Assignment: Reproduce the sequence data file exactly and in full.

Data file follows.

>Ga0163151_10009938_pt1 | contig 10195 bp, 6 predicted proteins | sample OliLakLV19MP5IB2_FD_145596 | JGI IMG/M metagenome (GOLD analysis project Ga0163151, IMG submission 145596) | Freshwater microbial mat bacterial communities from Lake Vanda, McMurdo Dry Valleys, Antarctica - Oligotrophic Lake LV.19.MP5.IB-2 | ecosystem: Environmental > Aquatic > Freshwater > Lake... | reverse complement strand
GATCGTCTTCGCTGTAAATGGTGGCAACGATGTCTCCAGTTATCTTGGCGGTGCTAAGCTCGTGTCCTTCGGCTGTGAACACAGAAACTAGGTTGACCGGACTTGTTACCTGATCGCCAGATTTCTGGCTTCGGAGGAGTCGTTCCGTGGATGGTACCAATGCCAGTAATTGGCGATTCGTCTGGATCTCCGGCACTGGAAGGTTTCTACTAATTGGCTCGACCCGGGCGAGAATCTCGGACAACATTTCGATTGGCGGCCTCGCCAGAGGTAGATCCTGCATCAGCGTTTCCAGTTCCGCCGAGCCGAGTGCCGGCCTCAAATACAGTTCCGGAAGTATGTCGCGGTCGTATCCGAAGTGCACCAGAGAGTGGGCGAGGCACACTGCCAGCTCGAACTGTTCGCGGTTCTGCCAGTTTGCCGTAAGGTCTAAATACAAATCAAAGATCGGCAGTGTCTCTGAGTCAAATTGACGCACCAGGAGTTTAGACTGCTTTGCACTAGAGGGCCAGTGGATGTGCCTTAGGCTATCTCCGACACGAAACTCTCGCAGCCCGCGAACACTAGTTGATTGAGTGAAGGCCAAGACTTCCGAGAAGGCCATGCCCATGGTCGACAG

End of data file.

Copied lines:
>Ga0163151_10009938_pt1 | contig 10195 bp, 6 predicted proteins | sample OliLakLV19MP5IB2_FD_145596 | JGI IMG/M metagenome (GOLD analysis project Ga0163151, IMG submission 145596) | Freshwater microbial mat bacterial communities from Lake Vanda, McMurdo Dry Valleys, Antarctica - Oligotrophic Lake LV.19.MP5.IB-2 | ecosystem: Environmental > Aquatic > Freshwater > Lake... | reverse complement strand
GATCGTCTTCGCTGTAAATGGTGGCAACGATGTCTCCAGTTATCTTGGCGGTGCTAAGCTCGTGTCCTTCGGCTGTGAACACAGAAACTAGGTTGACCGGACTTGTTACCTGATCGCCAGATTTCTGGCTTCGGAGGAGTCGTTCCGTGGATGGTACCAATGCCAGTAATTGGCGATTCGTCTGGATCTCCGGCACTGGAAGGTTTCTACTAATTGGCTCGACCCGGGCGAGAATCTCGGACAACATTTCGATTGGCGGCCTCGCCAGAGGTAGATCCTGCATCAGCGTTTCCAGTTCCGCCGAGCCGAGTGCCGGCCTCAAATACAGTTCCGGAAGTATGTCGCGGTCGTATCCGAAGTGCACCAGAGAGTGGGCGAGGCACACTGCCAGCTCGAACTGTTCGCGGTTCTGCCAGTTTGCCGTAAGGTCTAAATACAAATCAAAGATCGGCAGTGTCTCTGAGTCAAATTGACGCACCAGGAGTTTAGACTGCTTTGCACTAGAGGGCCAGTGGATGTGCCTTAGGCTATCTCCGACACGAAACTCTCGCAGCCCGCGAACACTAGTTGATTGAGTGAAGGCCAAGACTTCCGAGAAGGCCATGCCCATGGTCGACAG